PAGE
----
Look for unadvertised sales!
One store may have too much of a certain item in stock, and will put it on sale. Others will have items on clearance.
This is why you need to have all of your coupons with you as you shop!
Look for in-store coupons!
There are lots of coupons to be found in stores, if you know what to look for! They may be better coupons than the ones in you binder, or may be combined with the coupons that you have for even more savings!
Note: If you find a great coupon in the store and decide to take some for yourself, couponing etiquette says that it’s polite to leave some for others!
*Peelies: these are the coupons that are stuck to the product. If you don’t need the product now, you might later.
*Blinkies: those coupons in the SmartSource machines that may or may not have the little blinking light.
*Catalinas: these print from the machine next to the register, and are usually red, green or blue. People frequently leave them in their shopping carts– grab them!
*Tearpads: usually these pads are on the shelf or display.
*Try Me Free or Rebate forms: these are a great way to try a new product and/or make money on a deal! Buy an item on sale, use the coupon, and send away for the rebate!
*Wine Tags: these are coupons that hang around the neck of wine bottles. They can require a wine purchase or not, depending on the state.
*Many of the store flyers will have coupons or they will print catalinas for an amount off your next order!
Keep your eyes on the cashier!
Occasionally, you will run into a cashier who is a master of the sleight-of-hand. This results in some of your coupons not being scanned.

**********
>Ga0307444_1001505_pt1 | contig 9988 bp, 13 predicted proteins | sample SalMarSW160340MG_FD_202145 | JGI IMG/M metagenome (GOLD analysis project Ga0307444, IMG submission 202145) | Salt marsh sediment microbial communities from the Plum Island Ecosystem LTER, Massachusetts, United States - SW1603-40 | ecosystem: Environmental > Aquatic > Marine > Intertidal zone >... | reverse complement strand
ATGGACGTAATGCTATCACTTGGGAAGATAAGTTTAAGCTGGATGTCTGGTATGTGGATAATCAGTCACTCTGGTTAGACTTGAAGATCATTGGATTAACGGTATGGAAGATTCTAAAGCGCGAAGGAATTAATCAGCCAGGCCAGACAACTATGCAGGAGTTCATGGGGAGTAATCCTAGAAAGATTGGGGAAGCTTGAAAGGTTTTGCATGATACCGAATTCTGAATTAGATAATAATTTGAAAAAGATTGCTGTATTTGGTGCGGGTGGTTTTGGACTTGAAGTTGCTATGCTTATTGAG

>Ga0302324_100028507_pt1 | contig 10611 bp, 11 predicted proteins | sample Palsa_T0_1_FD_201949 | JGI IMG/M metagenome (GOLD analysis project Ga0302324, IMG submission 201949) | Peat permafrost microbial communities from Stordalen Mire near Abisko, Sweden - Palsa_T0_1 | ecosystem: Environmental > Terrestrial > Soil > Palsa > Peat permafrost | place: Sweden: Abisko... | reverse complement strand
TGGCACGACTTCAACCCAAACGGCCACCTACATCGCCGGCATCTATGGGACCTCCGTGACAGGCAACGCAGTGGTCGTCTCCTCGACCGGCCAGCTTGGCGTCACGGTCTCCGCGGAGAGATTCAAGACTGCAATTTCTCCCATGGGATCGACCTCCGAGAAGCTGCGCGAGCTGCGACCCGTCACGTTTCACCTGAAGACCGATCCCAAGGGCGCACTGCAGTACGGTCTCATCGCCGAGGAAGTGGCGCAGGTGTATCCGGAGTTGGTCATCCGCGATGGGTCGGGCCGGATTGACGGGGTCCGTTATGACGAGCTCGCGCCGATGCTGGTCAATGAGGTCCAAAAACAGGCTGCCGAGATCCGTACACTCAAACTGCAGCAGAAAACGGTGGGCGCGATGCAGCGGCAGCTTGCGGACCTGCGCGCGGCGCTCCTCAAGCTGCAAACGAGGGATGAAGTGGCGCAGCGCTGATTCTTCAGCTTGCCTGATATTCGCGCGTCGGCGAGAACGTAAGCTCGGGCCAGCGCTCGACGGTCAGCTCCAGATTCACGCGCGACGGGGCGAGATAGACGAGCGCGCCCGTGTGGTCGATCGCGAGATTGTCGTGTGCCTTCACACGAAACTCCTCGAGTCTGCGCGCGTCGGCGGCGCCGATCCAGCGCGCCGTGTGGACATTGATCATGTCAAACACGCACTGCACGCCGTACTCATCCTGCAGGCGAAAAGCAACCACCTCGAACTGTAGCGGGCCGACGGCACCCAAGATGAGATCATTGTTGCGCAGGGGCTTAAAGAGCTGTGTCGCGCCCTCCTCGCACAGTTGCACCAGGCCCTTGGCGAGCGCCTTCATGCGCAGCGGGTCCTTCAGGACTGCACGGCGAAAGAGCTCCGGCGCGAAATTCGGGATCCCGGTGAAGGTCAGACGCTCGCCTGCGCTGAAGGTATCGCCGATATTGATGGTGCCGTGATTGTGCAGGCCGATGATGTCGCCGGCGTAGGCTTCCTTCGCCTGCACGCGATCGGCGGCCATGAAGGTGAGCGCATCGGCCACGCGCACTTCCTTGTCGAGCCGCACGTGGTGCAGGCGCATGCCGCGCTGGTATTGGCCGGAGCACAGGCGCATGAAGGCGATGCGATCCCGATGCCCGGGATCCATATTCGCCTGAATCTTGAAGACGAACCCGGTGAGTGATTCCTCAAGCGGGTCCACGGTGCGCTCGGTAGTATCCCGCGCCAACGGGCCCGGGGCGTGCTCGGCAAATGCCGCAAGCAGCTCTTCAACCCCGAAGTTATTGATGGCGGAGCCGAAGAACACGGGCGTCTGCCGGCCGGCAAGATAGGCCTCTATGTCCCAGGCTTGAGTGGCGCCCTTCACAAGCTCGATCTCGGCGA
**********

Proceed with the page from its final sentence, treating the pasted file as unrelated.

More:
Stand up for yourself and don’t let it happen.
If you had 10 coupons and she only scanned 9, speak up.
It’s your money we’re talking about here.
Also, many stores have a “scan right guarantee”: it scans correctly or it is free, or you get double the difference back.
Make sure that you get the price that you were expecting!
Buy the smallest size possible!
Stores like Sam’s Club and Costco may have you convinced that the bigger sizes are the better value.
You’re a couponer now, and you know better!
A large product may be much less expensive with coupons, but the smallest size may be free!
This is part of the logic behind multiple coupons.
Don’t let the cashier pull the “one coupon per purchase” line on you!
One coupon per purchase does NOT mean one coupon per transaction.
Each item is considered a purchase– many coupons actually say “one coupon per item purchased, which is a much better way to phrase it.
Item 1= this is a purchase; Item 2= this is a purchase; Item 3= this is a purchase; etc… Have them ring them up in individual transactions if they don’t get it.
Be on the lookout for those FREE coupons!
You’ve seen others using them.
The newspaper: companies will put coupons for free items into the regular inserts to get you to try the product. EX: the recent FREE potato packet (mashed potatoes)
The mail: get on as many mailing lists as you can.
Go to the company web sites and sign up for the newsletter.
You can contact the companies with a compliment or complaint, and will sometimes receive coupons for a free product.
Also, there is no reason to start stockpiling flat out, no-holds-barred.
Start out slowly if you’re on a budget.
You can allot $20 each month for the first few months to building your stockpile and slowly increase the amount as you become more coupon-proficient.
If you miss a sale, don’t worry!
The deals almost always come around again– sometimes better the next time! See our thread on sales cycles to see the best time to buy many items.